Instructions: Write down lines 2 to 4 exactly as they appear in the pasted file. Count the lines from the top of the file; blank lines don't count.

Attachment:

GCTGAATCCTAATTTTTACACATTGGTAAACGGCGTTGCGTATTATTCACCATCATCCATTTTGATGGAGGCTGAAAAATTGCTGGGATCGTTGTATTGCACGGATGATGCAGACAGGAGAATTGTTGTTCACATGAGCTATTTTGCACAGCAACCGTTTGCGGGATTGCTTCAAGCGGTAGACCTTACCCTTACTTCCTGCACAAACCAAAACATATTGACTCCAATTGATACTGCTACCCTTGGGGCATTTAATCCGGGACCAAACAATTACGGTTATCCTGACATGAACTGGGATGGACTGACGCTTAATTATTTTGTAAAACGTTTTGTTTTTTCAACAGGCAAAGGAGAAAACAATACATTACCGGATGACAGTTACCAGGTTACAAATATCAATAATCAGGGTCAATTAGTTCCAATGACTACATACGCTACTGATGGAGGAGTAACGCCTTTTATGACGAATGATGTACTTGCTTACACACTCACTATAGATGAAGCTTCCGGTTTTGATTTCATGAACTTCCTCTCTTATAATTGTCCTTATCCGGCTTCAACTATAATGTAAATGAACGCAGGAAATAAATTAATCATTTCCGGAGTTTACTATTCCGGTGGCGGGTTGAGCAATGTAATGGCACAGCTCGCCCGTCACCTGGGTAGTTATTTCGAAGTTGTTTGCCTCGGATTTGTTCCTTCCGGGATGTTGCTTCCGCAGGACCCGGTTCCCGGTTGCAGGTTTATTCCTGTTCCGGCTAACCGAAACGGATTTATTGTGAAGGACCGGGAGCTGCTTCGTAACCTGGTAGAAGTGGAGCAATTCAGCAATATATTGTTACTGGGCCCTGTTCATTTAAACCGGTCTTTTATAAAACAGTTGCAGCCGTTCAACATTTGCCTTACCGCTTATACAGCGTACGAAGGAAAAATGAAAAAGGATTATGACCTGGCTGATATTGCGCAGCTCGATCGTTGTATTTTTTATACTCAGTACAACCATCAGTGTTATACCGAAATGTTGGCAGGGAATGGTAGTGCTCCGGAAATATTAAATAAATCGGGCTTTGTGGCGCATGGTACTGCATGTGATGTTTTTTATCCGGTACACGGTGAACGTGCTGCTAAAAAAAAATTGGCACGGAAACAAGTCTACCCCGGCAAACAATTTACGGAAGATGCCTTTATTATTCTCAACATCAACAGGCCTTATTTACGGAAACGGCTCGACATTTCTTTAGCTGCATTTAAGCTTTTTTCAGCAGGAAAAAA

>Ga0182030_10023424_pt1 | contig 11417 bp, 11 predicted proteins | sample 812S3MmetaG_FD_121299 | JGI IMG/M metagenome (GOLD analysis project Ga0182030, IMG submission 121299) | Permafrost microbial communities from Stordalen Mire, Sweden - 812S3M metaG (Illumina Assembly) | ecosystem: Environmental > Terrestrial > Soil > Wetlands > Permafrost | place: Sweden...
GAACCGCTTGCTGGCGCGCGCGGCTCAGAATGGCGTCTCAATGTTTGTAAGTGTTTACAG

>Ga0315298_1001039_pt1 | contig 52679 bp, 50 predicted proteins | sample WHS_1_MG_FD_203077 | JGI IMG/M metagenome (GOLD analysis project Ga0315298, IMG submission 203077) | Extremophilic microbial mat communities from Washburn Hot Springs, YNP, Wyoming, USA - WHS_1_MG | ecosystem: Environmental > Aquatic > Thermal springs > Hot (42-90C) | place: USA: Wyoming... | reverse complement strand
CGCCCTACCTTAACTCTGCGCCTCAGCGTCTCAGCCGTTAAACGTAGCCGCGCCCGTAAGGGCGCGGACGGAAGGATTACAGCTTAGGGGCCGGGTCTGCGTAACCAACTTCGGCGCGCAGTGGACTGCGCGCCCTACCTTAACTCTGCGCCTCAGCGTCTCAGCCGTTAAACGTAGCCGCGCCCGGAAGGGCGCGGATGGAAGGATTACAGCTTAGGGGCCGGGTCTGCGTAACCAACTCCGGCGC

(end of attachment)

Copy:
>Ga0182030_10023424_pt1 | contig 11417 bp, 11 predicted proteins | sample 812S3MmetaG_FD_121299 | JGI IMG/M metagenome (GOLD analysis project Ga0182030, IMG submission 121299) | Permafrost microbial communities from Stordalen Mire, Sweden - 812S3M metaG (Illumina Assembly) | ecosystem: Environmental > Terrestrial > Soil > Wetlands > Permafrost | place: Sweden...
GAACCGCTTGCTGGCGCGCGCGGCTCAGAATGGCGTCTCAATGTTTGTAAGTGTTTACAG

>Ga0315298_1001039_pt1 | contig 52679 bp, 50 predicted proteins | sample WHS_1_MG_FD_203077 | JGI IMG/M metagenome (GOLD analysis project Ga0315298, IMG submission 203077) | Extremophilic microbial mat communities from Washburn Hot Springs, YNP, Wyoming, USA - WHS_1_MG | ecosystem: Environmental > Aquatic > Thermal springs > Hot (42-90C) | place: USA: Wyoming... | reverse complement strand